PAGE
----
CATCHING UP WITH ASEAN MEMBER COUNTRIES
The additional tax compliance requirements will certainly have an impact on businesses involved in digital services, especially non-residents. These requirements may be daunting and may pose additional burdens to doing business in the Philippines. On the other hand, the proposed bill may be seen as setting the country out on the right track. Our digital tax laws need to catch up with those of our ASEAN neighbors, which have started imposing either VAT or GST on digital transactions.
Indonesia introduced Reg 48/2020 in May which imposes a 10% VAT, effective July 1, 2020, on cross-border digital transactions. Singapore implemented a new Overseas Vendor Registration (OVR) system which requires foreign digital service providers to register and be charged 7% GST starting Jan. 1, 2020.
Malaysia imposed a 6% Digital Service Tax effective Jan. 1, 2020, on its foreign digital service providers. Laos has been implementing a 10% VAT on supplies of goods and services by electronic means since December 2018, upon effectivity of its amended VAT law.
In Thailand, a draft amendment to the Revenue Code has been approved by the cabinet which would require foreign electronic service providers to pay 7% VAT on digital services. The draft has yet to be approved by parliament.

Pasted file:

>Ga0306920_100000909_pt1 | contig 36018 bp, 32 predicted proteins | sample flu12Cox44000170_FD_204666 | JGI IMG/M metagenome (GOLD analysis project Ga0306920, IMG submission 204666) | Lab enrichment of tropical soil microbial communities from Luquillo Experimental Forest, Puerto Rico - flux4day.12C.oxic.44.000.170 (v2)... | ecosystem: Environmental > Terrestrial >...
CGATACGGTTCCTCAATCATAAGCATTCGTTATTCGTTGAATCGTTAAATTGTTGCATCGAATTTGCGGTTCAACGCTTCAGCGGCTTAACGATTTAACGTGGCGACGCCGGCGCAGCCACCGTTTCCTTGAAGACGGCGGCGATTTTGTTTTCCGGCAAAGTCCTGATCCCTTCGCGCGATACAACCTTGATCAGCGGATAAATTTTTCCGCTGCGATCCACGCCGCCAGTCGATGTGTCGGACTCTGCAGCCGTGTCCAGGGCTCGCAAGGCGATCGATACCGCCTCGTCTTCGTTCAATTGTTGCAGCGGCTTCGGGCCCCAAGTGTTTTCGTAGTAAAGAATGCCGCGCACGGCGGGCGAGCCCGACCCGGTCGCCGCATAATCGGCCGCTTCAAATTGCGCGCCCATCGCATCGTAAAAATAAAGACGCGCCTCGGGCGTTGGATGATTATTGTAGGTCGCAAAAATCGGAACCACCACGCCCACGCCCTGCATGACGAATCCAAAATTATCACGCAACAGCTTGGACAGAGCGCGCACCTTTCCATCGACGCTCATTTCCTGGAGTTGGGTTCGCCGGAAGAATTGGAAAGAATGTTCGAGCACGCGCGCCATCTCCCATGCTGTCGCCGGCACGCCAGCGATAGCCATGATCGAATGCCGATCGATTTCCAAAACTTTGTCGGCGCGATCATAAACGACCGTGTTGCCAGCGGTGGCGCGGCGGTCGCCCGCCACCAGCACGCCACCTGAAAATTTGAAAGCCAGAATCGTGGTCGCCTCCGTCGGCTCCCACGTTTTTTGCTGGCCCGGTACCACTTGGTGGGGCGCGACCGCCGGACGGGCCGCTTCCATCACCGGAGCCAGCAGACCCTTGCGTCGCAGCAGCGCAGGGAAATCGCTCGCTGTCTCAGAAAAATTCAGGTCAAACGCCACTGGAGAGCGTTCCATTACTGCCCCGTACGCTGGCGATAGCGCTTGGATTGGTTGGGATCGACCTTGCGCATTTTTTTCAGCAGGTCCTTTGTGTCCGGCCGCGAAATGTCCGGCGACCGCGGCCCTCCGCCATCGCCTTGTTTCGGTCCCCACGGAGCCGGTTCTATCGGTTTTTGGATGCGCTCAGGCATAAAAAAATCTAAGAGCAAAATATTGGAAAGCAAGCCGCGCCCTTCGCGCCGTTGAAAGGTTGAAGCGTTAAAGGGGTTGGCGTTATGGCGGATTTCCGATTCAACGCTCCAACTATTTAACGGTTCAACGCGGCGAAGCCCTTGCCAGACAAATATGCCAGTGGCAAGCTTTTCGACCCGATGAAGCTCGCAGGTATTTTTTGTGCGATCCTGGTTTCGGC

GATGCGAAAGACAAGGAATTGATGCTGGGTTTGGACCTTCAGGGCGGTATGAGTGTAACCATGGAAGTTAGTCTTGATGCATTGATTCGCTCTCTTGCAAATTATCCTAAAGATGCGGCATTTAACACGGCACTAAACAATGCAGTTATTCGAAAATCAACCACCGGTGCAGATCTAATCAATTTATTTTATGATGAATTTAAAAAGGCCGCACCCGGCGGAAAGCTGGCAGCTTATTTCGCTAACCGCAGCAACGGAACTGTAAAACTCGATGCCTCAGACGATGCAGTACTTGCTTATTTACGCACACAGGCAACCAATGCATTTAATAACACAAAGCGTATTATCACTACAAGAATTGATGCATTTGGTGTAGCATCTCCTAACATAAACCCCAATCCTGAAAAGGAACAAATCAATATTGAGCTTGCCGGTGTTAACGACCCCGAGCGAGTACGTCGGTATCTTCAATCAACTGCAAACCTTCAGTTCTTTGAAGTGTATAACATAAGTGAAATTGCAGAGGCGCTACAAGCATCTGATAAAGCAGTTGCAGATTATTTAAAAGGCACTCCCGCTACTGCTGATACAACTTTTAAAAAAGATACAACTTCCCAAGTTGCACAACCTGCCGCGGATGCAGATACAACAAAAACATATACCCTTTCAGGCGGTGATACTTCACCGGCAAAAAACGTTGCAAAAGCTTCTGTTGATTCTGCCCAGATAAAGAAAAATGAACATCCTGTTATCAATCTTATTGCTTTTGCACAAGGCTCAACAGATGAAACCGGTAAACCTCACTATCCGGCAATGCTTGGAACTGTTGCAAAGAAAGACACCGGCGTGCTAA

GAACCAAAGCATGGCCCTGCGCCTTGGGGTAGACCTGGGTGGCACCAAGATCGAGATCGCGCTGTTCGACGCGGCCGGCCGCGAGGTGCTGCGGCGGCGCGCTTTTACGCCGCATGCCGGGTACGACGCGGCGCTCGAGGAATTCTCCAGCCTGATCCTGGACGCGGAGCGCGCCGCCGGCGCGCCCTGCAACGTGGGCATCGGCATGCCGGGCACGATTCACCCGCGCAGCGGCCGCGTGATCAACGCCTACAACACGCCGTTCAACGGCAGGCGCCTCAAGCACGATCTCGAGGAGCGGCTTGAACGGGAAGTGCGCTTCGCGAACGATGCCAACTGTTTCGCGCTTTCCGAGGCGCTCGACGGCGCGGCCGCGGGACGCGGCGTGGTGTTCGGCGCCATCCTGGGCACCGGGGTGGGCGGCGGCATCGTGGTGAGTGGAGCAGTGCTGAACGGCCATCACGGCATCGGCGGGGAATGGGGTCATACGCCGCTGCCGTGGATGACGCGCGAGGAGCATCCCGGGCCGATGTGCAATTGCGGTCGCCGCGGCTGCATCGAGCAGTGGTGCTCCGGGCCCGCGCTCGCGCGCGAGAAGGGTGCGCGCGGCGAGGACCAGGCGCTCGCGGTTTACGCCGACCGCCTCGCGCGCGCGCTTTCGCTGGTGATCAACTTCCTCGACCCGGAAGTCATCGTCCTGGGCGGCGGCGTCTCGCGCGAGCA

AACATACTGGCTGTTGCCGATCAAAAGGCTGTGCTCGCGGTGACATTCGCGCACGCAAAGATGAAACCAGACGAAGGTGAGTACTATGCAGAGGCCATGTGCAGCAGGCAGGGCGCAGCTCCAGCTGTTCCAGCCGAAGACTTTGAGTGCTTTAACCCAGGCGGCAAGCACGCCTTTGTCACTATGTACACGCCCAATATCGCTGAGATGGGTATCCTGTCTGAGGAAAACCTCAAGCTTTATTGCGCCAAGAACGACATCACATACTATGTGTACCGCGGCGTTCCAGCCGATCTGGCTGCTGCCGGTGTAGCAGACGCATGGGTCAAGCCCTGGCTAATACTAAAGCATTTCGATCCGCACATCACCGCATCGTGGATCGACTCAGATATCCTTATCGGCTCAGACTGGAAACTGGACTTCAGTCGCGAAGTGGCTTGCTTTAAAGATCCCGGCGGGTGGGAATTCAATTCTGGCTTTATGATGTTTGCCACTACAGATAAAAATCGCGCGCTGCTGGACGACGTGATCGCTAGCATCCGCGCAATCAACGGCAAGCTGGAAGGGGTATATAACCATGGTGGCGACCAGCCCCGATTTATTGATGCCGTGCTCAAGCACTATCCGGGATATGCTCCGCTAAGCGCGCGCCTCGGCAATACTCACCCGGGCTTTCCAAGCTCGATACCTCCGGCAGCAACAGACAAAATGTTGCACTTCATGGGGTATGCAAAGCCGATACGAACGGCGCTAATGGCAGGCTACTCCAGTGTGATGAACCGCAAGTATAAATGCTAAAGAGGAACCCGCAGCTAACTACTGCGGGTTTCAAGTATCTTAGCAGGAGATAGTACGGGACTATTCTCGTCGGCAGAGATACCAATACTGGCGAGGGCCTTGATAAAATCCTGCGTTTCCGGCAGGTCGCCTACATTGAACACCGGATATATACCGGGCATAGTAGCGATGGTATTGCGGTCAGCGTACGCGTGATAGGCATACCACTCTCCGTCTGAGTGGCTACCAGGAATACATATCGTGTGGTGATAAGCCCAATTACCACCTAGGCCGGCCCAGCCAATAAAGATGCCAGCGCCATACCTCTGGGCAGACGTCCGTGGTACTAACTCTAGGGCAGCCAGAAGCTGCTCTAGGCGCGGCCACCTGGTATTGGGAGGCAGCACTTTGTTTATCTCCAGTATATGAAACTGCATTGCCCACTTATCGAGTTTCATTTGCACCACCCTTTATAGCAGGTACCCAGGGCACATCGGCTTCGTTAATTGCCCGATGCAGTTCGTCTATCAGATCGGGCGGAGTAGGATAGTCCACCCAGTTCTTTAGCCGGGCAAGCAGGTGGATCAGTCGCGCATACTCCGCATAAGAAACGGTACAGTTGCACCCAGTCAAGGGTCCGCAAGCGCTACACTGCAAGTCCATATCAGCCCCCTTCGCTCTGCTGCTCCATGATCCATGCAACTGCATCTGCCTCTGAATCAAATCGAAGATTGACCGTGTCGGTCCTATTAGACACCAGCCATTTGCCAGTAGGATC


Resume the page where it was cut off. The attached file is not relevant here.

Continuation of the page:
In this evolving digital era where technology constantly transforms and businesses continue to innovate, the tax ecosystem may falter if its laws fail to adapt to the changing times. Modernization and digitization challenge antiquated tax laws. Progress dictates that such laws be revisited for the benefit of national development.
This article is for general information only and is not a substitute for professional advice where the facts and circumstances warrant. The views and opinions expressed above are those of the author and do not necessarily represent the views of SGV & Co.
Jan Kriezl M. Catipay is a Tax Senior Director from the Global Compliance Reporting Service Line of SGV & Co.